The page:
Spring practice position battles still to come, but prized normalcy returning for Buckeyes
Two spring practices are in the books for the Ohio State football team, and, sorry, no grand pronouncements can be made about the quarterback competition — or much of anything else — about the 2021 Buckeyes.
Ohio State hasn’t even practiced in pads yet. That will happen Wednesday.
But things are slowly getting back to normal after a tumultuous 2020, and for that, coach Ryan Day is grateful.
“It’s very, very important,” he said Monday.
Ohio State had only three spring practices last year before the coronavirus pandemic shut down everything. Even when the season was reinstated, the numerous pauses stunted progress. The effects linger.
“It’s set us back some as a program,” Day said, “so we desperately need these practices. We’ve got to do a great job in the meetings and make sure that we’re continuing to improve our techniques and our fundamentals so that the foundation is there moving into the summer.”
The focus, Day said, will be on individual improvement more than deciding position battles. He said quarterbacks C.J. Stroud, Jack Miller and Kyle McCord are mostly sharing reps equally and showing both encouraging signs and evidence they will endure growing pains.
“All good things from all three of them, so I’ve certainly not been disappointed by any stretch of the imagination,” Day said. “They’re still very, very young, though. A lot to learn. Who can learn from their mistakes quicker and make the adjustments faster is really going to make a difference in the end.”
As is customary, quarterbacks are off-limits from being hit in practice. Day joked that it might be tempting to change that if a quarterback makes a bad read, but he won’t.
“There’s too much to risk there,” he said.
One of the other key questions — the interior of the offensive line — will remain muddled. Day divulged that Harry Miller likely won’t participate in contact drills as he heals from an unspecified injury.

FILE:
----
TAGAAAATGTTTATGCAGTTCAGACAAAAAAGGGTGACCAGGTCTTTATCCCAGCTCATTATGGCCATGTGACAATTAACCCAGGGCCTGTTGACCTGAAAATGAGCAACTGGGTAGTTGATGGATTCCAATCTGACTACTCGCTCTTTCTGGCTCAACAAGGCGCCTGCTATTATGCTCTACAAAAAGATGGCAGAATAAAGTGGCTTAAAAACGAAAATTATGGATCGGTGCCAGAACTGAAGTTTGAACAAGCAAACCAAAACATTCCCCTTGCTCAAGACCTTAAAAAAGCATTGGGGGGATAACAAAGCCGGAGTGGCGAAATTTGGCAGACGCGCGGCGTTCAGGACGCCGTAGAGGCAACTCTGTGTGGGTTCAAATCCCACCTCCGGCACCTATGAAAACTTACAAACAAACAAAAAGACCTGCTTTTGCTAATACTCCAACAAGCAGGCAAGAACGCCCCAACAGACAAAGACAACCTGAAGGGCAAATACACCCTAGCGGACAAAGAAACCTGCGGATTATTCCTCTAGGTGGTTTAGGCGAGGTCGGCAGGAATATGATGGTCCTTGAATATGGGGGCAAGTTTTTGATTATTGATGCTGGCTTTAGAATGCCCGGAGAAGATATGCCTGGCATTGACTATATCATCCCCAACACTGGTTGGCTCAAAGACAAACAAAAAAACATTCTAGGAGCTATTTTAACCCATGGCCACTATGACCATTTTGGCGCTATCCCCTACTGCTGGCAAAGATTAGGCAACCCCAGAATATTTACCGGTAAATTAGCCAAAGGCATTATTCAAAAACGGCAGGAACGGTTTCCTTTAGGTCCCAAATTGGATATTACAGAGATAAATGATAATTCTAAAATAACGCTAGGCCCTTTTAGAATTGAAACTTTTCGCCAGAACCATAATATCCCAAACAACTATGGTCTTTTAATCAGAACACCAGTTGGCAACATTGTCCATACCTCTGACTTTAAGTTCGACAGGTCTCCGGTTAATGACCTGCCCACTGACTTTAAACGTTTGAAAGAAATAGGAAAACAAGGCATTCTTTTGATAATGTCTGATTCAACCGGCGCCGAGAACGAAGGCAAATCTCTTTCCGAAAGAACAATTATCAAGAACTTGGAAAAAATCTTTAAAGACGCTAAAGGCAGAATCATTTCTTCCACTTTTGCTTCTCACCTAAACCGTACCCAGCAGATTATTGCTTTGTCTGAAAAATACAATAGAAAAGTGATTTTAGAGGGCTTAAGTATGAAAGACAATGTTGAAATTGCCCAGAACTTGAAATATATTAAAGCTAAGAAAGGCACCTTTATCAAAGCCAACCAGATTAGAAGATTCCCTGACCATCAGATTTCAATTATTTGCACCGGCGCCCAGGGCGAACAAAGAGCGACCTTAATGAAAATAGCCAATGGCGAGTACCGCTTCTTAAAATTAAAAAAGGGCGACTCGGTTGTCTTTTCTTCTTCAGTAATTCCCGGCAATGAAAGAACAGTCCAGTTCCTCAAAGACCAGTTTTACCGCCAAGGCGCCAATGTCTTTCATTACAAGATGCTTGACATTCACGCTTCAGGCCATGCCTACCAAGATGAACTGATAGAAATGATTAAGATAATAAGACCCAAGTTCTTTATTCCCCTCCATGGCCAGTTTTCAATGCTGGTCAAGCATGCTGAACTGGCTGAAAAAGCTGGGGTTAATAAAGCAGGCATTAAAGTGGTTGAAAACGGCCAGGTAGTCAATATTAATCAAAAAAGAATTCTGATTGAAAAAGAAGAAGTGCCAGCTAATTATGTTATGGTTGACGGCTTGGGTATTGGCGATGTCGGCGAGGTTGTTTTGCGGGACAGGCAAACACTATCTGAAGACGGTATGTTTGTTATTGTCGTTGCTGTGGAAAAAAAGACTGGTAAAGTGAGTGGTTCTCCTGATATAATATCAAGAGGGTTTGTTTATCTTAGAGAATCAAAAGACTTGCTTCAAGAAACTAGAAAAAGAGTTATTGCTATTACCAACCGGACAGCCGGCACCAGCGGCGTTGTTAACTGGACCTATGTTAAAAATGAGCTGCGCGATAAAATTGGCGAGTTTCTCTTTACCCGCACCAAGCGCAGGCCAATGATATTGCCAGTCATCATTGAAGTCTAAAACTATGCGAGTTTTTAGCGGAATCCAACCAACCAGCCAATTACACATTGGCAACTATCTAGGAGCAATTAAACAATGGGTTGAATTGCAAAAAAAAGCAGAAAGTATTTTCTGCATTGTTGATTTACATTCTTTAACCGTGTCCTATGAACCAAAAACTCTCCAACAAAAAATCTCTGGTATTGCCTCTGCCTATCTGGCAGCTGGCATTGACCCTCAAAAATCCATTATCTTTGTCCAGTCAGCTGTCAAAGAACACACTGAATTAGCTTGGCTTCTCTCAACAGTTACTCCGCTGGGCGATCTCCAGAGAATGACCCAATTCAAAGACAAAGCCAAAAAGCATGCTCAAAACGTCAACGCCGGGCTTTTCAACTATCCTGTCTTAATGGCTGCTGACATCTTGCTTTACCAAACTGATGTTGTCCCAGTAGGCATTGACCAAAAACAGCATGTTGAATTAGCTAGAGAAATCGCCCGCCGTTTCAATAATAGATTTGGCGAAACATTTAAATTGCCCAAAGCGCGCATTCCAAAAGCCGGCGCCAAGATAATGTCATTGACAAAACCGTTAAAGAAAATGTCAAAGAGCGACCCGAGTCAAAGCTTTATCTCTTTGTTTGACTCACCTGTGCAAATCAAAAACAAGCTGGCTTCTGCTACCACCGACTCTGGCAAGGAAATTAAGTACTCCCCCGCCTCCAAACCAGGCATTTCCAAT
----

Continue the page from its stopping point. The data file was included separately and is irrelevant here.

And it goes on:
Miller played left guard last year, with mixed results, and was expected to shift to his natural position of center. Parris Johnson Jr., Matt Jones, Dawand Jones and Luke Wypler are among those in the mix for the interior of the line to play inside of tackles Thayer Munford and Nicholas Petit-Frere.
Day said versatility will be key as the Buckeyes mix and match to get their five best linemen on the field.
“The more that guys can do, the more roles, the more value they have,” he said.
As for a pecking order at the center and guard positions or anywhere else on the team, Day said it’s premature to say. He added that coaches have a first team and second team, with third-teamers mixing in with the second team.
“We just want to get guys a bunch of reps,” he said. “It isn’t so much about (defining starters on) the team.
“We talk really about how the spring is about getting guys better individually. Then as we head toward the beginning of the summer and then toward a preseason, that’s when we want to start bringing the units together and the team together and get some chemistry that way.”
Yet while a resolution to position battles is far away, there is plenty of urgency for the players to impress. Right now, the excitement of the start of spring practice is enough of a spark, Day said. The key will be sustaining it when the spring becomes a grind.
“How do you do that? You take care of yourself, you recover, take care of your body, you get your sleep,” Day said. “That sounds like an easy thing. But for a lot of guys, it’s not.
“It’s time management, it's organizing your academics, it’s making sure you take great notes so you can make corrections on the field. When you start to put all those things together, some guys take off and some guys kind of lose steam.”